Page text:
As if Hurricane Irma wasn't enough, now the sun is acting up.
A strong geomagnetic storm watch is in effect as scientists wait to see if a coronal mass ejection (CME) is winging toward Earth. A strong solar flare, often associated with CMEs, was detected today (Sept. 6) at 8:02 a.m. ET, along with a weaker one. That solar flare has the potential to degrade high-frequency radio communications and some low-frequency navigation systems, according to the National Oceanic and Atmospheric Administration (NOAA)'s Space Weather Prediction Center. A CME could cause additional impacts, including disrupting satellite communications.
Fortunately, this outburst of solar activity isn't anything that the weather satellites tracking Hurricane Irma's path through the Caribbean can't handle, said Terry Onsager, a physicist at the NOAA Space Weather Prediction Center. [Hurricane Irma: Everything You Need to Know About the Monster Storm]
"The satellites are designed very specifically to take into account these kinds of events," Onsager told Live Science. And while some older satellites may struggle when hit with charged particles and strong magnetic fields from the sun, Onsager said, the GOES-16 satellite providing images of Irma is brand new. It launched in November 2016.
The solar cycle
Though today's solar activity is unlikely to affect hurricane monitoring, the event highlights how forecasters are at the mercy of the sun's weather when trying to predict weather impacts on Earth. Satellites make it possible to track a storm like Irma in extensive detail, in near-real time. Solar weather, like flares and CMEs, can affect Earth's atmosphere and disrupt satellites' functioning. A solar flare is a sudden release of electromagnetic radiation from the sun's surface; a CME is an eruption of charged plasma and magnetic field.
Radio-wave bursts emanating from a solar flare can scramble satellite communications and navigations, Robert Steenburgh, a space scientist at the Space Weather Prediction Center, told Live Science in an email. A coronal mass ejection can cause a geomagnetic storm around Earth, disturbing the layer of charged particles around the planet called the ionosphere, which can scramble the calculations used in global positioning systems (GPS), Steenburgh added.
The sun's activity runs on an 11-year cycle called the solar cycle. The sun is on solar cycle 24, so numbered because it's the 24th since record-keeping started in 1755. The maximum activity of solar cycle 24 (which started in 2008) occurred in 2014 and 2015, according to NOAA. The sun is currently coasting toward a more quiescent phase, Onsager said. But the solar cycle's ups and downs are based on frequency, not magnitude of activity.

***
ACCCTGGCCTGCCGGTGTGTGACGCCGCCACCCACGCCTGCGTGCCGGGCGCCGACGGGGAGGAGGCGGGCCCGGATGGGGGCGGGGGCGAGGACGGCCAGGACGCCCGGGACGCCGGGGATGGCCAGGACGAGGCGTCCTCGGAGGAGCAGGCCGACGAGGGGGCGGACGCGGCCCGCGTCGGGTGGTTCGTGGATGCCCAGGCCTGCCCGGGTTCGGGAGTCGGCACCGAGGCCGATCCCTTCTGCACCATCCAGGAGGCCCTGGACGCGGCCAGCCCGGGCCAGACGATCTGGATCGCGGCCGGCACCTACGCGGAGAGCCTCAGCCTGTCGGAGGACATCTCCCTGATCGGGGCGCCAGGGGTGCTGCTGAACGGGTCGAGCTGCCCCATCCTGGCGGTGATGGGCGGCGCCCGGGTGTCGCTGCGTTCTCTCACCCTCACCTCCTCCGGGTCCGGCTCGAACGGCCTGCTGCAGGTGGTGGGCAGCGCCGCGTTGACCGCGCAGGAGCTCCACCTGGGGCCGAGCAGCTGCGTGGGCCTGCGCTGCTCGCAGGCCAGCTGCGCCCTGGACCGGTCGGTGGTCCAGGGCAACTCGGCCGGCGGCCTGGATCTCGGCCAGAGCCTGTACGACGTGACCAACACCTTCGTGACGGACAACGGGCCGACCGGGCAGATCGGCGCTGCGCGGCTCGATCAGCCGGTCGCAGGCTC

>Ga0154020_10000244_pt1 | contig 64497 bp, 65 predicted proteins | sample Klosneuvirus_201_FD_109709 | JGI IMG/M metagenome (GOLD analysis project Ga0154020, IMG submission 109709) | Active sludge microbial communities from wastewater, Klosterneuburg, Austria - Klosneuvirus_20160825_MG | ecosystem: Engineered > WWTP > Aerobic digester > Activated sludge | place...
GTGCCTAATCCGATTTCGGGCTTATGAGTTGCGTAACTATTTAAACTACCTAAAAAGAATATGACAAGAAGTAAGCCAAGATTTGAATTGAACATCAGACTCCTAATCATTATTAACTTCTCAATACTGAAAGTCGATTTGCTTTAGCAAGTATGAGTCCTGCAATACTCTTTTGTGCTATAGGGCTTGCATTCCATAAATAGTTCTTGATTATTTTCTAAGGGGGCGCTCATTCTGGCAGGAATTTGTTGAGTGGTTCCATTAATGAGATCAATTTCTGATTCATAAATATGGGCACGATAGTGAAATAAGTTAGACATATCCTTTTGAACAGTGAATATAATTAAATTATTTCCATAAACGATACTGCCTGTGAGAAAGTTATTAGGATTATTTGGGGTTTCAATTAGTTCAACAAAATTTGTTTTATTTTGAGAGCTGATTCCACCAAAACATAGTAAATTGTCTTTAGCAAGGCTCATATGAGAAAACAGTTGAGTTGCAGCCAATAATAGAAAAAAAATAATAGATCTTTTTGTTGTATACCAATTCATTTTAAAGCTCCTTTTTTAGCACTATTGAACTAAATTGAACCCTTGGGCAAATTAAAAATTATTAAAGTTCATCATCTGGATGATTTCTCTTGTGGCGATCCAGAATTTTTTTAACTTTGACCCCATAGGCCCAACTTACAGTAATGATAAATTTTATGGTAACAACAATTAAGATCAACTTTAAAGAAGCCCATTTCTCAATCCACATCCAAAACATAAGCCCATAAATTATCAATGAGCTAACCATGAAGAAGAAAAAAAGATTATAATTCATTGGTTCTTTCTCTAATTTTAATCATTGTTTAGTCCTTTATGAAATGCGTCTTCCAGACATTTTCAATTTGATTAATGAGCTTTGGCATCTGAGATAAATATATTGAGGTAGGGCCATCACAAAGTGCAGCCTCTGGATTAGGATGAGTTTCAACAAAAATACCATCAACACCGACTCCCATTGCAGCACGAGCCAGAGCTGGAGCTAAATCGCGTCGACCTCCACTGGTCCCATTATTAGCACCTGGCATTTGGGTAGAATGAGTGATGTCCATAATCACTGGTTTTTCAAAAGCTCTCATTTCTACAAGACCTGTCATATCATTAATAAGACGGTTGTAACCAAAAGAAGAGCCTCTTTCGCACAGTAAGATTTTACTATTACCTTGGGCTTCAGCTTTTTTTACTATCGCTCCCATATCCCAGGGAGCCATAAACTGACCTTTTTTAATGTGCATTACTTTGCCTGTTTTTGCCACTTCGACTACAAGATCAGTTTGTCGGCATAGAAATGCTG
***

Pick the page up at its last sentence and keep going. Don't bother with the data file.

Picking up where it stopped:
"We can have large space weather events at any time during the solar cycle," Onsager said.
The sun's activity this week is notable, but "by no means extreme," Onsager said. Solar protons, positively charged particles ejected by a solar flare, are currently elevated, he said, necessitating a radiation storm warning. Fortunately, this radiation is mostly dangerous only to those in orbit: The accelerated protons can cause biological damage to astronauts and circuit damage to satellites, according to NOAA. These protons are also to blame for high-frequency radio communication disruption, as they cause electrical disturbances in the atmosphere that can absorb radio waves.
Meanwhile, the two solar flares detected this morning included one at 6:10 a.m. ET that was classified as an X2.2 flare. The X indicates an X-class flare, the strongest class of solar flares. It was the strongest solar flare recorded since 2015 — that is, until 8:02 a.m. ET, when the sun threw off an X9.3 flare. That was the first X9-level flare since December 2006, Steenburgh told Live Science. X9 flares can shoot loops of plasma many times the size of the Earth off the sun's surface, according to NASA, but they're not near the max of what the sun can do. According to the space agency, the strongest solar flare on record was at least an X28 measured in 2003. The actual size of that explosion isn't known, because it overwhelmed the instrument used to measure it.
Original article on Live Science.
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Stephanie Pappas is a contributing writer for Live Science, covering topics ranging from geoscience to archaeology to the human brain and behavior. She was previously a senior writer for Live Science but is now a freelancer based in Denver, Colorado, and regularly contributes to Scientific American and The Monitor, the monthly magazine of the American Psychological Association. Stephanie received a bachelor's degree in psychology from the University of South Carolina and a graduate certificate in science communication from the University of California, Santa Cruz.